Disasters Steer Japan to Embrace Solar Energy
You may be familiar with the flag of Japan, which shows a large red disk representing the sun. So what better place than Japan to create a national energy policy based on utilizing the virtually limitless resource of the sun? Just on the heels of the disasters that befell Japan, the government there has just enacted the Sunrise Plan, a solar agenda to increase energy independence.
The Sunrise Plan comes just after the decision to halt plans to expand Japan's nuclear program and focus more on renewable energy, including solar energy. In Tokyo, officials aim to reduce the cost of installing solar power by over 65% by 2020 and over 80% by 2030. According to The Telegraph, by 2030 Japan hopes to have mandatory solar panels on all new homes and buildings. Part of the Sunrise Plan includes 12,000 schools and 1,200 standing establishments being retrofitted with solar panels. An article on AFP says that Japan intends to install solar panels in 10 million households, similar to the not going very far ten million roofs initiative introduced last year in the U.S. Congress.
In the future, Japan foresees utility companies being required to buy excess energy produced from solar panel systems mounted on homes or businesses. Utility companies would have to pay more for the solar energy than what standard electricity costs, thus giving a huge incentive to install solar panels.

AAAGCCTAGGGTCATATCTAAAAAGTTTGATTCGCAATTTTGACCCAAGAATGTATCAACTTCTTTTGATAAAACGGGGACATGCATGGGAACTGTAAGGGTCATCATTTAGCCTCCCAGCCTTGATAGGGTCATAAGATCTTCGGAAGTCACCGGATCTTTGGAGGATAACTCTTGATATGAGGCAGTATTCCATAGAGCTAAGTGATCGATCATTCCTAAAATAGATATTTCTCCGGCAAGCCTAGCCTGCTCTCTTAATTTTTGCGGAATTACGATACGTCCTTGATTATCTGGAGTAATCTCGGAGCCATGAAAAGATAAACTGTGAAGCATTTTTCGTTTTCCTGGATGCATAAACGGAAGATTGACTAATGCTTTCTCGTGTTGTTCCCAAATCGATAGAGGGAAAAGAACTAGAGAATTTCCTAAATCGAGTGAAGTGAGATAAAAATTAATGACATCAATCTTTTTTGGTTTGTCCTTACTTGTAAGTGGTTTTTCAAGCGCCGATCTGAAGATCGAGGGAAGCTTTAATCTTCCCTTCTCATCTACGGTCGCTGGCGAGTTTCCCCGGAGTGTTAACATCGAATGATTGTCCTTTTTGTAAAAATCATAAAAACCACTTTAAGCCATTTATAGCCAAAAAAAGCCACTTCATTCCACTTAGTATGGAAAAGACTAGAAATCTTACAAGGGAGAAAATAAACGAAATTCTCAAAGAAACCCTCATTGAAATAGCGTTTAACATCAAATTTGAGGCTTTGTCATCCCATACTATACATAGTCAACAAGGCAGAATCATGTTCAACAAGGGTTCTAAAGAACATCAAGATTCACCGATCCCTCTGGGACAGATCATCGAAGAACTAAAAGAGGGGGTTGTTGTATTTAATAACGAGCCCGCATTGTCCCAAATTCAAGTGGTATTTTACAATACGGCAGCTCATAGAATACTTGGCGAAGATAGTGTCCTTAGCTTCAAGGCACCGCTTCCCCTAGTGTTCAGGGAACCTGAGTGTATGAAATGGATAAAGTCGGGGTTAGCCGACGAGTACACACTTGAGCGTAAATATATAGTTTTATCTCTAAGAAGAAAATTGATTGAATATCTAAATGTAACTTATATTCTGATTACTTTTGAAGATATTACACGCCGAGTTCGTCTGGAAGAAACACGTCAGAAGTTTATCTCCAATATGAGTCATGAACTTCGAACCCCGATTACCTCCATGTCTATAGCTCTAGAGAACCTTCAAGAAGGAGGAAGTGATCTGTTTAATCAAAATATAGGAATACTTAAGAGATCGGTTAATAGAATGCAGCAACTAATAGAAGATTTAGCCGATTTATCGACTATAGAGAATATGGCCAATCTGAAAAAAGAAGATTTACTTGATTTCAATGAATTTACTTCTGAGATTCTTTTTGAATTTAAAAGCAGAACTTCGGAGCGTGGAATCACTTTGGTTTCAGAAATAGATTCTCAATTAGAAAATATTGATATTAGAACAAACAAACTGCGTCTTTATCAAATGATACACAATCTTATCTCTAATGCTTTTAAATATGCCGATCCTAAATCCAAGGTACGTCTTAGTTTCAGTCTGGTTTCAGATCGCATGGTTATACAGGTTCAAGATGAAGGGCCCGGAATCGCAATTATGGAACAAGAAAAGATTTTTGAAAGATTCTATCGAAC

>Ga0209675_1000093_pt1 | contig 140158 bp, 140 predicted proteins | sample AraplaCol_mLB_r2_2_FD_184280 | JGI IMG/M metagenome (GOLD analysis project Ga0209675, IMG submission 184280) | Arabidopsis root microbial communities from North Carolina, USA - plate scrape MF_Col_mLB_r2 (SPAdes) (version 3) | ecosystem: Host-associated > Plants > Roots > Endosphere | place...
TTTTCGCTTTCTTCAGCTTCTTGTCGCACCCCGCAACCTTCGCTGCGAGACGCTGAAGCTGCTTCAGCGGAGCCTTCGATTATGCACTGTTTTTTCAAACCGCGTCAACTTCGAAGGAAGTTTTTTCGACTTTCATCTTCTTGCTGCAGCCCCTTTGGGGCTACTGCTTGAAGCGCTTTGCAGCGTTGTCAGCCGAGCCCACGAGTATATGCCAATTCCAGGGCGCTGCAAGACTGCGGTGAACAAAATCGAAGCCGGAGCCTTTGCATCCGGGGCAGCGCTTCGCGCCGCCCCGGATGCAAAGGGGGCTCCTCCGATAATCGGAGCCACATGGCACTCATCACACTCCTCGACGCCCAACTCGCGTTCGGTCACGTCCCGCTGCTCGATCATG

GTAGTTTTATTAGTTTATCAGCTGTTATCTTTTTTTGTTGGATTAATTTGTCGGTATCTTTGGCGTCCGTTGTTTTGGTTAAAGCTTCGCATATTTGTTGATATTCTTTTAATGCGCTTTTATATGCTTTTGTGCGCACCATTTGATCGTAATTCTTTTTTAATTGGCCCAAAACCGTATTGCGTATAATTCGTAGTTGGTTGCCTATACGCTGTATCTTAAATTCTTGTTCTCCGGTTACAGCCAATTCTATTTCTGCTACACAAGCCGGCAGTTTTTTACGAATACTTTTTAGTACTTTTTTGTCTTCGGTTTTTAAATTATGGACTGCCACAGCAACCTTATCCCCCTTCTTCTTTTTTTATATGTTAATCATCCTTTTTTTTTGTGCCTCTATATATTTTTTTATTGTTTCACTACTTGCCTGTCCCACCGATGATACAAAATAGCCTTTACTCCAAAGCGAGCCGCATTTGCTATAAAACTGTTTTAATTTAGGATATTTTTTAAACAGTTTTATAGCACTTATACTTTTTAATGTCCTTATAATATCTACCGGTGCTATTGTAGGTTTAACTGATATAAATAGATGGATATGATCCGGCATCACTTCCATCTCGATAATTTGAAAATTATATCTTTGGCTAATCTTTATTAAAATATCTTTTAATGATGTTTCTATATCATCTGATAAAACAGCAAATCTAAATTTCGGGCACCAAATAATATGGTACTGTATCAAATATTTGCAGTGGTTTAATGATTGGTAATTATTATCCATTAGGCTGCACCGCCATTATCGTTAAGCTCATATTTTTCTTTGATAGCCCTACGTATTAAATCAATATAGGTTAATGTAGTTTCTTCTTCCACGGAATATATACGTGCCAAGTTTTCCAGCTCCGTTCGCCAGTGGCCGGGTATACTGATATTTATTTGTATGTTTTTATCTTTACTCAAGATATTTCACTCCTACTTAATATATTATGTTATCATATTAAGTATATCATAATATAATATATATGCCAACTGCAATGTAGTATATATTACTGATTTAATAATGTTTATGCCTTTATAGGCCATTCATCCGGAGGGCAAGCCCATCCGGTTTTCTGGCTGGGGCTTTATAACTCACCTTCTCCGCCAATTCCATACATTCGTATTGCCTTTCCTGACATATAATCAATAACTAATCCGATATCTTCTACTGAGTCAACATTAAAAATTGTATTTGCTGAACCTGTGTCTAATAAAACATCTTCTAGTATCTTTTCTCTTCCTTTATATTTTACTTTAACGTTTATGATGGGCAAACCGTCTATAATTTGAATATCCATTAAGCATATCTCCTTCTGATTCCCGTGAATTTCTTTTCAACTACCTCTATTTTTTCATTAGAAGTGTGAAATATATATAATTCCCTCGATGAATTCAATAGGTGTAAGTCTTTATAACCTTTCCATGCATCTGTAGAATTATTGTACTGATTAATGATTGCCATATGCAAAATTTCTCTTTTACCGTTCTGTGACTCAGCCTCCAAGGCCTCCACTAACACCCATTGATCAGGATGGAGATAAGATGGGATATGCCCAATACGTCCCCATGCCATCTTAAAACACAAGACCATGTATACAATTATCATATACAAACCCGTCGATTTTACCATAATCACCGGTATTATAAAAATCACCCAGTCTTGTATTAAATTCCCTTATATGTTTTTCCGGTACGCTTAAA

As Japan fully embraces solar energy for its domestic needs, it will likely take a leadership role in innovating new technologies to use the sun's rays to produce energy. Japan and the European Union are partnering up, starting this month, to develop more efficient solar cells. With the backing of several industrial and private research institutes along with six European nations, Japan is looking to increase the conversion efficiency of solar cells to more than 45% by fiscal 2014 says Nikkei.com. Researchers are using lenses or mirrors to concentrate sunlight on each individual cell, increasing the efficiency. Together, Japan and the EU are investing 1.2 billion Yen (15.5 million US Dollars) in this project.
So is there a silver lining in the horrific events in Japan? One commentator thinks so. Ben Warren of Ernst & Young writes in PV Magazine that the events in Japan "will help move solar out of a niche technology corner and into the mainstream of power generation technologies." Because solar energy is exceedingly safer than nuclear energy and greener than traditional fossil fuels, many nations are investing in solar energy. This will result in better technology in the solar industry and even more reasons for individuals to go green and purchase their own solar panels.